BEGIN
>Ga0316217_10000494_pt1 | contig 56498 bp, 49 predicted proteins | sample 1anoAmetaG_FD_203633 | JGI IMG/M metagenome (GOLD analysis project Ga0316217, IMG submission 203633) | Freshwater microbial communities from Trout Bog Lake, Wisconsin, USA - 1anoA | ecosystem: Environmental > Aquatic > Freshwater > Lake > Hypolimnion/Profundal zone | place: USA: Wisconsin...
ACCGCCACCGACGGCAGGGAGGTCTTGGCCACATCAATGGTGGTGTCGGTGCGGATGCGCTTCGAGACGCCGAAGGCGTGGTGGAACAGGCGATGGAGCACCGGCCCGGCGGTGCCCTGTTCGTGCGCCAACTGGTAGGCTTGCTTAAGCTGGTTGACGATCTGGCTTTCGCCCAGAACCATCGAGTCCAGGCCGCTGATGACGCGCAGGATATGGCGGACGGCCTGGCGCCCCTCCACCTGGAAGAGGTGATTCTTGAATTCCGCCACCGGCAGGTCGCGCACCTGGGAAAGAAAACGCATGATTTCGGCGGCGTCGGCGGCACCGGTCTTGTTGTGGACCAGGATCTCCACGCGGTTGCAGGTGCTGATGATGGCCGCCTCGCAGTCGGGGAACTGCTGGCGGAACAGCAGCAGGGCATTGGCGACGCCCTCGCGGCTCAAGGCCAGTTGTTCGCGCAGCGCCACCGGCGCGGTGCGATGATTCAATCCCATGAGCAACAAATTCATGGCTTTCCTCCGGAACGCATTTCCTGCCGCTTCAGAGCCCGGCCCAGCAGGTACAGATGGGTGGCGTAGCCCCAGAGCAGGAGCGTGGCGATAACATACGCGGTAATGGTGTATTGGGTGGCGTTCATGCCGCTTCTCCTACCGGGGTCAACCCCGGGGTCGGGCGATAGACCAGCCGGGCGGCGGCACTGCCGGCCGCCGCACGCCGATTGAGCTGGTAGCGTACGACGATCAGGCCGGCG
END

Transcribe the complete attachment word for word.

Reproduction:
>Ga0316217_10000494_pt1 | contig 56498 bp, 49 predicted proteins | sample 1anoAmetaG_FD_203633 | JGI IMG/M metagenome (GOLD analysis project Ga0316217, IMG submission 203633) | Freshwater microbial communities from Trout Bog Lake, Wisconsin, USA - 1anoA | ecosystem: Environmental > Aquatic > Freshwater > Lake > Hypolimnion/Profundal zone | place: USA: Wisconsin...
ACCGCCACCGACGGCAGGGAGGTCTTGGCCACATCAATGGTGGTGTCGGTGCGGATGCGCTTCGAGACGCCGAAGGCGTGGTGGAACAGGCGATGGAGCACCGGCCCGGCGGTGCCCTGTTCGTGCGCCAACTGGTAGGCTTGCTTAAGCTGGTTGACGATCTGGCTTTCGCCCAGAACCATCGAGTCCAGGCCGCTGATGACGCGCAGGATATGGCGGACGGCCTGGCGCCCCTCCACCTGGAAGAGGTGATTCTTGAATTCCGCCACCGGCAGGTCGCGCACCTGGGAAAGAAAACGCATGATTTCGGCGGCGTCGGCGGCACCGGTCTTGTTGTGGACCAGGATCTCCACGCGGTTGCAGGTGCTGATGATGGCCGCCTCGCAGTCGGGGAACTGCTGGCGGAACAGCAGCAGGGCATTGGCGACGCCCTCGCGGCTCAAGGCCAGTTGTTCGCGCAGCGCCACCGGCGCGGTGCGATGATTCAATCCCATGAGCAACAAATTCATGGCTTTCCTCCGGAACGCATTTCCTGCCGCTTCAGAGCCCGGCCCAGCAGGTACAGATGGGTGGCGTAGCCCCAGAGCAGGAGCGTGGCGATAACATACGCGGTAATGGTGTATTGGGTGGCGTTCATGCCGCTTCTCCTACCGGGGTCAACCCCGGGGTCGGGCGATAGACCAGCCGGGCGGCGGCACTGCCGGCCGCCGCACGCCGATTGAGCTGGTAGCGTACGACGATCAGGCCGGCG